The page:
Rationale: Cystic fibrosis, like primary ciliary dyskinesia, is an autosomal recessive disorder characterized by abnormal mucociliary clearance and obstructive lung disease. We hypothesized that genes underlying the development or function of cilia may modify lung disease severity in persons with cystic fibrosis.
Objectives: To test this hypothesis, we compared variants in 93 candidate genes in both upper and lower tertiles of lung function in a large cohort of children and adults with cystic fibrosis with those of a population control dataset.
Methods: Variants within candidate genes were tested for association using the SKAT-O test, comparing cystic fibrosis cases defined by poor (n = 127) or preserved (n = 127) lung function with population controls (n = 3,269 or 3,148, respectively). Associated variants were then tested for association with related phenotypes in independent datasets.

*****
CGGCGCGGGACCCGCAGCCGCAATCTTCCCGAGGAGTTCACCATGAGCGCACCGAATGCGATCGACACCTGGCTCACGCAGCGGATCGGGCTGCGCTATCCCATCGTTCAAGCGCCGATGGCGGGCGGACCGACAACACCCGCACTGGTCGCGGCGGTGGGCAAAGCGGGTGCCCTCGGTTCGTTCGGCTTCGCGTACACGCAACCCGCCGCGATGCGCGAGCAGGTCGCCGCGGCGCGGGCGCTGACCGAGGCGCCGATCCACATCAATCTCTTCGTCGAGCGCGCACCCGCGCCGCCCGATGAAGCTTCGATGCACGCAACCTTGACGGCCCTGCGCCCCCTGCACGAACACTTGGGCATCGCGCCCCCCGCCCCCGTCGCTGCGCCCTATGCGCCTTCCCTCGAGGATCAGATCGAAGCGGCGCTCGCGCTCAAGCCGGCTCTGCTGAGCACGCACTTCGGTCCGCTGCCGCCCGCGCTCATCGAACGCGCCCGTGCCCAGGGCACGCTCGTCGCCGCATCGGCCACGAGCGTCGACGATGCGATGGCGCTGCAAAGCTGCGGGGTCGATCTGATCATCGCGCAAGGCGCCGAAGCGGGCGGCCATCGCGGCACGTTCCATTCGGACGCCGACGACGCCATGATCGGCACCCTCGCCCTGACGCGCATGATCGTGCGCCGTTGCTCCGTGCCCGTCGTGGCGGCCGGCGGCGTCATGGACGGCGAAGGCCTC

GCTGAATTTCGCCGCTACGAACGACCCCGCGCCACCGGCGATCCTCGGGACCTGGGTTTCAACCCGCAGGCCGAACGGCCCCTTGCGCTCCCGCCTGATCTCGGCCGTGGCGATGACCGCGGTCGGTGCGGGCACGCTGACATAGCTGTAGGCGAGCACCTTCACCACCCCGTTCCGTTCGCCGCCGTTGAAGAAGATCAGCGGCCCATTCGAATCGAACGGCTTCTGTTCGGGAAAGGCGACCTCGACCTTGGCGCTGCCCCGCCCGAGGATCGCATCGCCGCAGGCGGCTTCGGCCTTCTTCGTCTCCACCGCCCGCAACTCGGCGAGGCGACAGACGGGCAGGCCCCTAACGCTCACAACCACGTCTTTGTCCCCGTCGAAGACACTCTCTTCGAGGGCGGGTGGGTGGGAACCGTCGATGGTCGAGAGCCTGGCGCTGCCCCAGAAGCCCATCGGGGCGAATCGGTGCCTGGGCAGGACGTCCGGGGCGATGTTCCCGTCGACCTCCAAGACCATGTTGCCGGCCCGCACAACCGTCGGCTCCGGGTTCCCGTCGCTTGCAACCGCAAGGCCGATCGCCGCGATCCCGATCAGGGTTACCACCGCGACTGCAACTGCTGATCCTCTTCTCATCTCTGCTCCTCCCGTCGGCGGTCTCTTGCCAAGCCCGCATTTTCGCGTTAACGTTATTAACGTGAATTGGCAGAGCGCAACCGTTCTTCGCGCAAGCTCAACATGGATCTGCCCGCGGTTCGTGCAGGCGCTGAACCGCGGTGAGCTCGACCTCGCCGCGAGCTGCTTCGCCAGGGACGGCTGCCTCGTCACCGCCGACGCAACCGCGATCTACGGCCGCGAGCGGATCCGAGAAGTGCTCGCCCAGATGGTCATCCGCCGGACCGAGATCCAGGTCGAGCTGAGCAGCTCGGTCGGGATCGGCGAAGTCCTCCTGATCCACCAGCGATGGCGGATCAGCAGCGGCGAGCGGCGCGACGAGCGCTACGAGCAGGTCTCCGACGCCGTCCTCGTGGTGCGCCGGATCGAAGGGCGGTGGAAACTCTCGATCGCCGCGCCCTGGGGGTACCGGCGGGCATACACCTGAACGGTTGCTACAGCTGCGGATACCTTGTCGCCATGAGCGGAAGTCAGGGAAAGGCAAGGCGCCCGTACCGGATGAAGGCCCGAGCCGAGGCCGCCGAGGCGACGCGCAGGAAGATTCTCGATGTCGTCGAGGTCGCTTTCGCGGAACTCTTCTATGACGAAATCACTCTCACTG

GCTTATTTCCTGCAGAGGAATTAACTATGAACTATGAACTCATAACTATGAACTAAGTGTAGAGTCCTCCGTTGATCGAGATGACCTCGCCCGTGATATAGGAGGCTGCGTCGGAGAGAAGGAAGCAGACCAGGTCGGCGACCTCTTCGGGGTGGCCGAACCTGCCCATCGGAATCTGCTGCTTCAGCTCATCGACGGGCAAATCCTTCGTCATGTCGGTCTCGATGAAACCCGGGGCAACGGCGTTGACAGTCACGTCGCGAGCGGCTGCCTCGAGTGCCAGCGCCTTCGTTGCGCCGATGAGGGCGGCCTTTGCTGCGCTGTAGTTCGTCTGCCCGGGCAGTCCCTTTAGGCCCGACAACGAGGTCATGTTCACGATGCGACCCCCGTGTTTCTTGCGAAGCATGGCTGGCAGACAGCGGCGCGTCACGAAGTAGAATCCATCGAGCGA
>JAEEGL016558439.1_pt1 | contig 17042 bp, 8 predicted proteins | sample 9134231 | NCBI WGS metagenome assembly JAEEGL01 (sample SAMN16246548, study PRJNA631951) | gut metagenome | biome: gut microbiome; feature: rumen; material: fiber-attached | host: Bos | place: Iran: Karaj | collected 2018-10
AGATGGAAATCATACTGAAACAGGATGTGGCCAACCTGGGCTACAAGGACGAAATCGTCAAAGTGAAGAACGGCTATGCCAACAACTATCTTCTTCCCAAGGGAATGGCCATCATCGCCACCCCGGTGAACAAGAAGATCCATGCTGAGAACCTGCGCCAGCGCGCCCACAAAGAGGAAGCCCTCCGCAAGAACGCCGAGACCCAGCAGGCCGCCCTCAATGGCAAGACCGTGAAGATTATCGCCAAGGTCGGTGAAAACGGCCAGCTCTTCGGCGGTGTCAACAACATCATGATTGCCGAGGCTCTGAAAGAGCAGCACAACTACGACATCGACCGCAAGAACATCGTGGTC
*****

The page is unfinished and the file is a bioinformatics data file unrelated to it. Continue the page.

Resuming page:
Results: Variants in DNAH14 and DNAAF3 were associated with poor lung function in cystic fibrosis, whereas variants in DNAH14 and DNAH6 were associated with preserved lung function in cystic fibrosis. Associations between DNAH14 and lung function were replicated in disease-related phenotypes characterized by obstructive lung disease in adults.
Conclusions: Genetic variants within DNAH6, DNAH14, and DNAAF3 are associated with variation in lung function among persons with cystic fibrosis.